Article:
• PLEASE NOTE: Please think twice before you travel to Spain now. More here.

Search over 55.000 Camino Questions

A donation to the forum removes ads for you, and supports Ivar in his work running it

Camino Way Markers
Original Camino Way markers made in bronze. Two models, one from Castilla & Leon and the other from Galicia.
Camino Masks
12 different designs, shipped world wide from Santiago.
Our porters
Rick of Rick and Peg

Our porters

The vanguard of our porters. The others carrying the furniture, refrigerators, air conditioners and chests have fallen behind. They cost us a fortune because we had to supply them all with a "I walked across Spain with Rick and Peg and all I got was this lousy tee shirt" tee shirt.
@Stellaluna --- In the final 100km during peak season on the CF . . . yes. Lots of families and lots of student classes, and lots of individuals as well.

However, this volume typically goes in waves, so the secret is to surf the bottom of the trough and not the top of the wave. I typically started about 30 minutes before the main wave and walked most of the day in relative peace, unless I actually caught up with the trailing edge of the wave in front of me (possible because solo walkers are typically faster than groups), which meant I simply took a little longer coffee break or lunch, or stopped a bit early. Staying in smaller towns and/or private accommodations also helped take the edge off the crowded public/junta albergues.

I don't really know about typical because this was our first/only camino. This was summer in Galicia where you can get a compostella for the least amount of walking. We saw many groups of varying sizes with student groups the largest but they usually had camping pads and I don't recall seeing the students at albergues. They must have had campgrounds waiting for them somewhere.

There would be waves of walkers and there were times of walking in more solitude.

Also, many of my pictures were taken using a mild telephoto of 2 or 3 times normal. It makes the pictures more interesting because they aren't normal but zooming in also compresses distances making things look crowded.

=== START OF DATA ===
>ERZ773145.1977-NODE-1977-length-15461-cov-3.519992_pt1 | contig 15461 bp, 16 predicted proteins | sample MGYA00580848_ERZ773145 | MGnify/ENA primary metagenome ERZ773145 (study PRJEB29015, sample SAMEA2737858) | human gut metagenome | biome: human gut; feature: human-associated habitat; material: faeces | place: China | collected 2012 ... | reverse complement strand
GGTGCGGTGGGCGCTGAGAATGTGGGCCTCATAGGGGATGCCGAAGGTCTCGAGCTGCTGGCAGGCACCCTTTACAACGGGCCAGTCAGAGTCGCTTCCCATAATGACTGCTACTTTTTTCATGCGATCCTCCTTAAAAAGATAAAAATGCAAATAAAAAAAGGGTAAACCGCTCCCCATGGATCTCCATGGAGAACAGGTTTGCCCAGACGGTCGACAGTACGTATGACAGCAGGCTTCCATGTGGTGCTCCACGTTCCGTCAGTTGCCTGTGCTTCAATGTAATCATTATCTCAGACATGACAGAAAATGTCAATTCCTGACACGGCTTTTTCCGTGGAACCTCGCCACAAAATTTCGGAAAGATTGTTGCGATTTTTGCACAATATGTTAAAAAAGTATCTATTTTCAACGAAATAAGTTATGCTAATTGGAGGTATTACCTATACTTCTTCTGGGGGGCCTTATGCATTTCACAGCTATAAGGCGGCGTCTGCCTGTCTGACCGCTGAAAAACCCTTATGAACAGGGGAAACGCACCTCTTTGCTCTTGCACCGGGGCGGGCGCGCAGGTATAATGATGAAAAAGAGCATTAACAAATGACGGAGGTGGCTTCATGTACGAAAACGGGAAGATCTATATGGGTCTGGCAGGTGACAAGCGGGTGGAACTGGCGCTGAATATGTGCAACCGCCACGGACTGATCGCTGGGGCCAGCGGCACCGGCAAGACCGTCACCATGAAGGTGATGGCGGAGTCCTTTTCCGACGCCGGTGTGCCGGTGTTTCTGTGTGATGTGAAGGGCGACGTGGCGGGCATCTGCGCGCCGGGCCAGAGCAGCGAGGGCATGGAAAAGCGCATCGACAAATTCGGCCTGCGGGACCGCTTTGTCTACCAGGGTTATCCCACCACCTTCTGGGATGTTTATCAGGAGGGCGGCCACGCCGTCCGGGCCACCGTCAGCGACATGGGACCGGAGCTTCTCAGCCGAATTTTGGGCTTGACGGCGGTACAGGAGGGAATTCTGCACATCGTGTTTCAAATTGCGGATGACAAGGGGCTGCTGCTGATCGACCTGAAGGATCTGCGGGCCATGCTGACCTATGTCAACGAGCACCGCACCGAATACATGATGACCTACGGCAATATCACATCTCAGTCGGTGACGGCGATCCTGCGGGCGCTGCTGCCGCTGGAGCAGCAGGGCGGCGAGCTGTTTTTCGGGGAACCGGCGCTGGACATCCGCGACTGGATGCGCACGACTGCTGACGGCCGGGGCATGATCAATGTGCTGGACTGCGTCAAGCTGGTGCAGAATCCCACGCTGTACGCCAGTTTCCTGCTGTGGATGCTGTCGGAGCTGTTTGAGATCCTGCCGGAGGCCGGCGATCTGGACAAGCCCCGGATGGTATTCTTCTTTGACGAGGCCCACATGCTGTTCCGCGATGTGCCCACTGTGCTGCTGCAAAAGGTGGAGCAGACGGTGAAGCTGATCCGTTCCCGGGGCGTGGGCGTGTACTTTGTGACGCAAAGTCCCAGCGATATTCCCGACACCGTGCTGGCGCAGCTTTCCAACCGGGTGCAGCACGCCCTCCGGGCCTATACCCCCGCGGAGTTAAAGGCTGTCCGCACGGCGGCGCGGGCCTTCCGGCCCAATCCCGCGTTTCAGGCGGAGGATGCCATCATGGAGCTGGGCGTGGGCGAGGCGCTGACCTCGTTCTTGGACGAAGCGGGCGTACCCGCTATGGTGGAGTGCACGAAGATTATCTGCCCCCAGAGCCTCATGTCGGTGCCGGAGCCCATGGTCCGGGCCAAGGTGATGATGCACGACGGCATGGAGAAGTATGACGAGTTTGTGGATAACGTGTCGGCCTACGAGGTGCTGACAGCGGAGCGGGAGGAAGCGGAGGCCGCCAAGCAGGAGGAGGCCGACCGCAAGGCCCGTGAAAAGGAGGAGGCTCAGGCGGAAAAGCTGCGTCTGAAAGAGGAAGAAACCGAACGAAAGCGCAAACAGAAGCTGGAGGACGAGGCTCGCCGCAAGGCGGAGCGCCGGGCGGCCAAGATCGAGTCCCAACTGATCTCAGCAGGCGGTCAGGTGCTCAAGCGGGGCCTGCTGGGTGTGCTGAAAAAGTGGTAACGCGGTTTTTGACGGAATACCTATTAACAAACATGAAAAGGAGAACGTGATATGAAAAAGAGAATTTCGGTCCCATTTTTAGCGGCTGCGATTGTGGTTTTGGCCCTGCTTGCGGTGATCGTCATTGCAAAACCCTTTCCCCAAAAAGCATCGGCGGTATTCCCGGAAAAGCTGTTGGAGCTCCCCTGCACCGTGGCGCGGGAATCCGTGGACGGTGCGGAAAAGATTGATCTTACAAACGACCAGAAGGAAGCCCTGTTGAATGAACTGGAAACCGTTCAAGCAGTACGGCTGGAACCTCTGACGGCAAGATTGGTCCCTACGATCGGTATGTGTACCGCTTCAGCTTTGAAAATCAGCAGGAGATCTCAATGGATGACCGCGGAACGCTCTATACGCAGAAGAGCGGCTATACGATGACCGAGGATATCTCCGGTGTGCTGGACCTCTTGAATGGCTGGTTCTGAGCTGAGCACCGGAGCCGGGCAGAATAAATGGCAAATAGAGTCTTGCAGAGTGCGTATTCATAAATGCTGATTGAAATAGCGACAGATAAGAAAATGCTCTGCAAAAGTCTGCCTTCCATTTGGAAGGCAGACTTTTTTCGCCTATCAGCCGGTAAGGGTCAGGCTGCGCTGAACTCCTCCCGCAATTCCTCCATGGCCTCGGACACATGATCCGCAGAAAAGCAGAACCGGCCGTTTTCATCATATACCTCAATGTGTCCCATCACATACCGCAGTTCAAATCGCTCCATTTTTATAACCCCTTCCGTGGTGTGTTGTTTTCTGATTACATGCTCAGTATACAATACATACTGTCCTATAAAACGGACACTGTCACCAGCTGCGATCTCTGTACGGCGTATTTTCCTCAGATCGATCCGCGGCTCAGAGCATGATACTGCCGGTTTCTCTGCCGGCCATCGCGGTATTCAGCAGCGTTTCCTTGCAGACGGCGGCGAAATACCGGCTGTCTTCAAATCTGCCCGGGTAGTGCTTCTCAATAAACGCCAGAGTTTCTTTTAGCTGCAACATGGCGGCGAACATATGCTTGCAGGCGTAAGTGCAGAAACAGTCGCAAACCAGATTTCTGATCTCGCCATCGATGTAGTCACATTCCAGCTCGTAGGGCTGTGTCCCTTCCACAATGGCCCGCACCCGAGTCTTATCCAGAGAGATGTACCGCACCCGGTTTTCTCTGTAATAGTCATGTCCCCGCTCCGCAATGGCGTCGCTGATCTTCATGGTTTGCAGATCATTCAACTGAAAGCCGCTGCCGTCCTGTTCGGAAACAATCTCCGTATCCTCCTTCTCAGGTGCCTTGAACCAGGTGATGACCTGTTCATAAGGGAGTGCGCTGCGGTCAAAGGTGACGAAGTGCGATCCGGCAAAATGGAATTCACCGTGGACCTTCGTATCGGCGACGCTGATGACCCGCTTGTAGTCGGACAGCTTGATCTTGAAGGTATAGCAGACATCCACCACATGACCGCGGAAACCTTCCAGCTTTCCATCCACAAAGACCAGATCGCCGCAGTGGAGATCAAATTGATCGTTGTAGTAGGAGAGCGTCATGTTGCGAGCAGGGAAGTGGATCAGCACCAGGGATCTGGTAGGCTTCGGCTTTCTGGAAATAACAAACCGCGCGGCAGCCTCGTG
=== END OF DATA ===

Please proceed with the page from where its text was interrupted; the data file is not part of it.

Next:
Thanks, Rick and koilife,
That's reassuring. I did expect these kinds of crowds for the last 100km but was worried that it might be similar along the whole of the Camino.
Also, Rick, how did you find the July heat? As a winter-loving Canadian that worries me a bit as I will be leaving in early-July.
@Stellaluna --- The Frances starts getting noticeably busier as the high volume of cyclists comes in at Astorga, but even then, it's not that bad. You'll notice the higher volumes, but it still won't feel crowded until you hit Sarria and get caught in a wave.

The weather can be variable. I don't like heavy sun, so I used an umbrella, which made walking in the sun much more comfortable. Also, I was usually turned in by 2pm each day, prior to the hottest time of day.
@Stellaluna --- June and early July. The first half of June was cold and soggy. The second half of June and into July were hot and dry.

I used a GoLight Chrome Dome umbrella. Although they are out of business, you can get the identical umbrella (EuroSchirm Swing Liteflex) from Gossamer Gear http://gossamergear.com/chrome-umbrella.html as well as other vendors. The nice thing about it compared to other backpacking/hiking umbrellas is that the stays are almost impossible to break, even if it flips inside out under a rogue gust of wind. Also, the "chrome" UV protection/reflection really helps with the sun.

The downside is it's relatively heavy (8 oz) and doesn't collapse (main shaft is fixed size). I attached with a micro carabiner to the cord on the handle and my backpack chest strap.
@Stellaluna > Also, Rick, how did you find the July heat?

We had wonderful weather but that was 2015. Not much rain and the heat wasn't bad. Our timing helped. St. Jean to Burgos was (roughly) the last two weeks of May. From Burgos to the Galician border was June; just a day or two short of July. Then 2 weeks in July to get to Santiago, Finisterre and Muxia. The July weather in Galicia was much like our New England weather except less humid.

We avoided the afternoon heat. Spain is in an unlikely time zone. That means, at the solstice, the sun will not reach its highest point in the sky until around 1:30. Our 8:00-2:00 walks in Spain were thus almost like 6:30-12:30 walks at home at the same latitude.

Media information

Galicia along the Camino Francés, July 2015
Added by
Rick of Rick and Peg
Date added
View count
Comment count
0.00 star(s) 0 ratings

Image metadata

File size
78 KB
512px x 300px

Share this media